Rickey warms Robinson: "They're going to try to get under your skin." He hires Robinson because, Rickey says, he wants "a player who has the guts not to fight."

One is never quite certain about Rickey's motivation until late in the game. He tells colleagues he's only interested in one color: green because it's the color of money. He reasons an African-American player will bring in more African-American fans for Dodgers' games.

Harrison Ford is a hoot at Branch Rickey. He seems to be having the time of his career: grimacing, jutting his lips, drawing his mouth down in a wry angle, sporting cool mac-daddy hats and spiffy suits and sport coats. His vocal intonation is avuncular to the fullest.

Nicole Beharie as Robinson's wife Rachel, is joyful and assertive. She wonderfully conveys a sense of the true partnership that she and her husband apparently were.

In this, "42" is a love story, of Robinson and his wife, of Robinson's and Rickey's love of the game, and of America's love affair with what for many is still the nation's favorite past-time. The irony of this is, of course, that Robinson's story is happening in a cauldron of hatred directed at him and, thereby, to African-Americans, a venom that still poisons a nation to its highest office.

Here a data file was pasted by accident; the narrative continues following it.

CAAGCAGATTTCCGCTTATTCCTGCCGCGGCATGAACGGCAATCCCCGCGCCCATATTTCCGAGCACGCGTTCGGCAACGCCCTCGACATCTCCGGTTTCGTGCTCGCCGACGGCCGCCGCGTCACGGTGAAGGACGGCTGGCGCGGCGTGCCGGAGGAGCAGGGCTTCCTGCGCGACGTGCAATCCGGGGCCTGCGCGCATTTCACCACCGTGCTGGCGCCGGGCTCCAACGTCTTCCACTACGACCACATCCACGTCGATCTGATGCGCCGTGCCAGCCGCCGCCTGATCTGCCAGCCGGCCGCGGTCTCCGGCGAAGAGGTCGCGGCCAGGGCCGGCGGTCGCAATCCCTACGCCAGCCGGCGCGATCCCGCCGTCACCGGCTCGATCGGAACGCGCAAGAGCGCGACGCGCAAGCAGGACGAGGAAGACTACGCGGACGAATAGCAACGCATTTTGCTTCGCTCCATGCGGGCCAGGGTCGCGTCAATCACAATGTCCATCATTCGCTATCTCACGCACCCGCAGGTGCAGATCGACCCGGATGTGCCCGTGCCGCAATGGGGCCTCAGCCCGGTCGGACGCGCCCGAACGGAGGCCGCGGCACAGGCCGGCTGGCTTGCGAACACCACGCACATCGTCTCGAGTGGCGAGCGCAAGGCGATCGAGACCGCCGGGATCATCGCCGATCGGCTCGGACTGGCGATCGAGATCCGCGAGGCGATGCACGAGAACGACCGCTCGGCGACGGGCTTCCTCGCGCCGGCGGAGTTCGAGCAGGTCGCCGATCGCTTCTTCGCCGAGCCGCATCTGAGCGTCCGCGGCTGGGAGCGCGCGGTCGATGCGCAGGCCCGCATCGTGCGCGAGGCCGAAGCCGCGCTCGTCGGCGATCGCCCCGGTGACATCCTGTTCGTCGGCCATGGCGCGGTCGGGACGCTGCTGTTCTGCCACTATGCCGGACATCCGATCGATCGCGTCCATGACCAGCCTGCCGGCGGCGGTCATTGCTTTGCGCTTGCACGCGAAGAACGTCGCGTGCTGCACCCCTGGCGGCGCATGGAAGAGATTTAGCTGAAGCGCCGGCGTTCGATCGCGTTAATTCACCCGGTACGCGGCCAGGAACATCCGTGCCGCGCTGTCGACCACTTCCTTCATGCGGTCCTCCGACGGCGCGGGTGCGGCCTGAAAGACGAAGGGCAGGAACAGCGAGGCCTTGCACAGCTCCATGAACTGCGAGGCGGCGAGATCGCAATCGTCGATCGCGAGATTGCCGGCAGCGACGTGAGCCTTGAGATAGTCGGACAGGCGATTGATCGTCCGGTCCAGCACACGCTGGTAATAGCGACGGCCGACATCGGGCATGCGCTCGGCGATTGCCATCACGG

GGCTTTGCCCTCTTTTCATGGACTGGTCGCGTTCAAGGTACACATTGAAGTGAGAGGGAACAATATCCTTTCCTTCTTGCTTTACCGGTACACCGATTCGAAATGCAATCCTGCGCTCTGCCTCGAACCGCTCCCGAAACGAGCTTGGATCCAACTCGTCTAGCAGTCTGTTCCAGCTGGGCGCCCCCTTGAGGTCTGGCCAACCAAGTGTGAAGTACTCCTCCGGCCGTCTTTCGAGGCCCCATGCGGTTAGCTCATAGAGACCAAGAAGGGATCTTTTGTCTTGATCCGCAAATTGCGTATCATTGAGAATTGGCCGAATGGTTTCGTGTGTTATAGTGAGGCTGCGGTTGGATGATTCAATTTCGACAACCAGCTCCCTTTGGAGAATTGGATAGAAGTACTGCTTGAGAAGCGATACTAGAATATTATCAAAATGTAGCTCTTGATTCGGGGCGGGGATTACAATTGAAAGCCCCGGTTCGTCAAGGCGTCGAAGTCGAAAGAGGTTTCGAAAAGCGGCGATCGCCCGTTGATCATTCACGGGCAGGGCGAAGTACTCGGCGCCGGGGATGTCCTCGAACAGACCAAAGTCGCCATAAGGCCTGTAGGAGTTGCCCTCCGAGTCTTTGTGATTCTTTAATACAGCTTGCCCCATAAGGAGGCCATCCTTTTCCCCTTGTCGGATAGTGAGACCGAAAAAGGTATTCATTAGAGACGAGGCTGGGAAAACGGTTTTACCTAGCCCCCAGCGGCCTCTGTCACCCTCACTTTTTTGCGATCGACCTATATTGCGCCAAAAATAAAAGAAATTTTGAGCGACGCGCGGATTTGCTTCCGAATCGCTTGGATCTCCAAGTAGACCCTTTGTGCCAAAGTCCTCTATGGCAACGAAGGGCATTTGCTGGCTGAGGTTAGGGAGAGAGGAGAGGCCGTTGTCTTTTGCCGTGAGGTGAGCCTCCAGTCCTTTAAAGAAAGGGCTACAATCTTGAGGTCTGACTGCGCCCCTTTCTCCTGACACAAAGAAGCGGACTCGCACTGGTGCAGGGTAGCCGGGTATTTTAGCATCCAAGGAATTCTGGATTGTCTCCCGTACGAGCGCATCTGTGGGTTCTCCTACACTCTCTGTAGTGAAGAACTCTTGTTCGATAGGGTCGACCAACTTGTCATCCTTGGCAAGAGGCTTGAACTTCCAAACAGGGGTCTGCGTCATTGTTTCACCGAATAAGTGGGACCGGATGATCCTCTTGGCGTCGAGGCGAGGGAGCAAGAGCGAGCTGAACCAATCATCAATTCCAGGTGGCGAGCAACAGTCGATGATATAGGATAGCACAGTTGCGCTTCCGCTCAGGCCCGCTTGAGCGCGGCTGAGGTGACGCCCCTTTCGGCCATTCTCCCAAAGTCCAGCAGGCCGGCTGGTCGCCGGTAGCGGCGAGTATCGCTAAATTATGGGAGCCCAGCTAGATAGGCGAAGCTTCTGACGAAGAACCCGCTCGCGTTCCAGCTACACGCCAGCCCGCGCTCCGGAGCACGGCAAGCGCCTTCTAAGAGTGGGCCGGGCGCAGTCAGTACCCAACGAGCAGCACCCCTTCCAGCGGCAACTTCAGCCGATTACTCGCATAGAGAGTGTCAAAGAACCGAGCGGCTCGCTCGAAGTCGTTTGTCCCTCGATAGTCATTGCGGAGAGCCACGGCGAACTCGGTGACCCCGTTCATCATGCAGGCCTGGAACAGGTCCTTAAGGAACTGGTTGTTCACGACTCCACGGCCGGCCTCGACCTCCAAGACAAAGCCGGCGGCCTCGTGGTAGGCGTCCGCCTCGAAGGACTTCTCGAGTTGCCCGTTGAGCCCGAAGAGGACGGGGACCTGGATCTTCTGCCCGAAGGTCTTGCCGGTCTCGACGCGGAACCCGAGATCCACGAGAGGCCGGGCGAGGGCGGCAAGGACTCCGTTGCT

"42" takes place in 1947, right after the war when the United States was confirming its role as world power abroad and at home. Newsreel footage, narration, and commentary by Robinson's "Boswell," first African-American MLB sportswriter Wendell Smith (Andre Holland), and play-by-play by John C. McGinley as legendary Red Barber sets the tone.

There were 16 MLB teams, with 400 players -- all white -- until 1947 when there were 399 Caucasian players. Robinson was the sole African-American MLB baseball player.

Even so, "42" is as optimistic as the game of baseball itself. The era, the times, the American spirit, despite its imperfections (or perhaps because of them) is lovingly recreated. The cars, the vehicles (right down to the "Dem Bums" tag on the Dodgers' team bus), the clothes, the baseball fields, the architecture, the furniture -- it's all here. The production design by Richard Hoover captures this "can-do" attitude and spirit of optimism.

"42" is a delightful, glorious, wonderful film. And on April 15, each year, in a "Spartacus" moment, MLB players honor Robison by wearing his number -- the only MLB number ever to be permanently retired.